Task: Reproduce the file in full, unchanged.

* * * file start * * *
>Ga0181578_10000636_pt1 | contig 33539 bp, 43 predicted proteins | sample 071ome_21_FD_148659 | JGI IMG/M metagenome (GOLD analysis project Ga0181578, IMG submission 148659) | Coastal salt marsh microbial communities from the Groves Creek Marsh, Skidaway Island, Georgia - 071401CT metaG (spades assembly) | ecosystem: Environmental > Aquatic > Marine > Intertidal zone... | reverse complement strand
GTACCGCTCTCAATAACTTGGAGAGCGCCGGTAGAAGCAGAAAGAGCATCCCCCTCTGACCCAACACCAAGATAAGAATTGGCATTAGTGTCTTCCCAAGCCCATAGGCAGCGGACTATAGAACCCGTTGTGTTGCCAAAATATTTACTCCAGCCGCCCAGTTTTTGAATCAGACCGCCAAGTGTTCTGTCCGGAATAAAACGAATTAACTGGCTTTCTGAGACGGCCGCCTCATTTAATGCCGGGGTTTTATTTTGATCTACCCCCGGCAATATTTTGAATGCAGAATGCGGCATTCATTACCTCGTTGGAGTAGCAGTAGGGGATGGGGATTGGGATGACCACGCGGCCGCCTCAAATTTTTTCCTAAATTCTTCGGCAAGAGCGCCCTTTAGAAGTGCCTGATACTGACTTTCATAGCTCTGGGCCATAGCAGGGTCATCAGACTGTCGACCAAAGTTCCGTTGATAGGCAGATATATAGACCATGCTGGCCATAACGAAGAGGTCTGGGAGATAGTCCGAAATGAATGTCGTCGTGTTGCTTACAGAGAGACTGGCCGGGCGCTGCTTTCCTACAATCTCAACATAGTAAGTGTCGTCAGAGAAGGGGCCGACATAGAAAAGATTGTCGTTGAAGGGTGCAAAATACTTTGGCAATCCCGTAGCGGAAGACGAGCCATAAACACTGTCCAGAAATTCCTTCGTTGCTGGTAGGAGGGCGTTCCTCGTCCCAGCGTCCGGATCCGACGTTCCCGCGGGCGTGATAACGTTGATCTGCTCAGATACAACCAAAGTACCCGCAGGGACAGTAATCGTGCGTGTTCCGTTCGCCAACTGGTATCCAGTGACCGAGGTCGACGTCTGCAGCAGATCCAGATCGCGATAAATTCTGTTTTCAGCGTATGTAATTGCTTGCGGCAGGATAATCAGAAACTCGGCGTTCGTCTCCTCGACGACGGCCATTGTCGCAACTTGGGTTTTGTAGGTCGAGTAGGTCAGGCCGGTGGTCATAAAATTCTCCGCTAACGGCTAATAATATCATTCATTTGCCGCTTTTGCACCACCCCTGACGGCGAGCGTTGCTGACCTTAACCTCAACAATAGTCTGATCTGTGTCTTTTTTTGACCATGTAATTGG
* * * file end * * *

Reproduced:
>Ga0181578_10000636_pt1 | contig 33539 bp, 43 predicted proteins | sample 071ome_21_FD_148659 | JGI IMG/M metagenome (GOLD analysis project Ga0181578, IMG submission 148659) | Coastal salt marsh microbial communities from the Groves Creek Marsh, Skidaway Island, Georgia - 071401CT metaG (spades assembly) | ecosystem: Environmental > Aquatic > Marine > Intertidal zone... | reverse complement strand
GTACCGCTCTCAATAACTTGGAGAGCGCCGGTAGAAGCAGAAAGAGCATCCCCCTCTGACCCAACACCAAGATAAGAATTGGCATTAGTGTCTTCCCAAGCCCATAGGCAGCGGACTATAGAACCCGTTGTGTTGCCAAAATATTTACTCCAGCCGCCCAGTTTTTGAATCAGACCGCCAAGTGTTCTGTCCGGAATAAAACGAATTAACTGGCTTTCTGAGACGGCCGCCTCATTTAATGCCGGGGTTTTATTTTGATCTACCCCCGGCAATATTTTGAATGCAGAATGCGGCATTCATTACCTCGTTGGAGTAGCAGTAGGGGATGGGGATTGGGATGACCACGCGGCCGCCTCAAATTTTTTCCTAAATTCTTCGGCAAGAGCGCCCTTTAGAAGTGCCTGATACTGACTTTCATAGCTCTGGGCCATAGCAGGGTCATCAGACTGTCGACCAAAGTTCCGTTGATAGGCAGATATATAGACCATGCTGGCCATAACGAAGAGGTCTGGGAGATAGTCCGAAATGAATGTCGTCGTGTTGCTTACAGAGAGACTGGCCGGGCGCTGCTTTCCTACAATCTCAACATAGTAAGTGTCGTCAGAGAAGGGGCCGACATAGAAAAGATTGTCGTTGAAGGGTGCAAAATACTTTGGCAATCCCGTAGCGGAAGACGAGCCATAAACACTGTCCAGAAATTCCTTCGTTGCTGGTAGGAGGGCGTTCCTCGTCCCAGCGTCCGGATCCGACGTTCCCGCGGGCGTGATAACGTTGATCTGCTCAGATACAACCAAAGTACCCGCAGGGACAGTAATCGTGCGTGTTCCGTTCGCCAACTGGTATCCAGTGACCGAGGTCGACGTCTGCAGCAGATCCAGATCGCGATAAATTCTGTTTTCAGCGTATGTAATTGCTTGCGGCAGGATAATCAGAAACTCGGCGTTCGTCTCCTCGACGACGGCCATTGTCGCAACTTGGGTTTTGTAGGTCGAGTAGGTCAGGCCGGTGGTCATAAAATTCTCCGCTAACGGCTAATAATATCATTCATTTGCCGCTTTTGCACCACCCCTGACGGCGAGCGTTGCTGACCTTAACCTCAACAATAGTCTGATCTGTGTCTTTTTTTGACCATGTAATTGG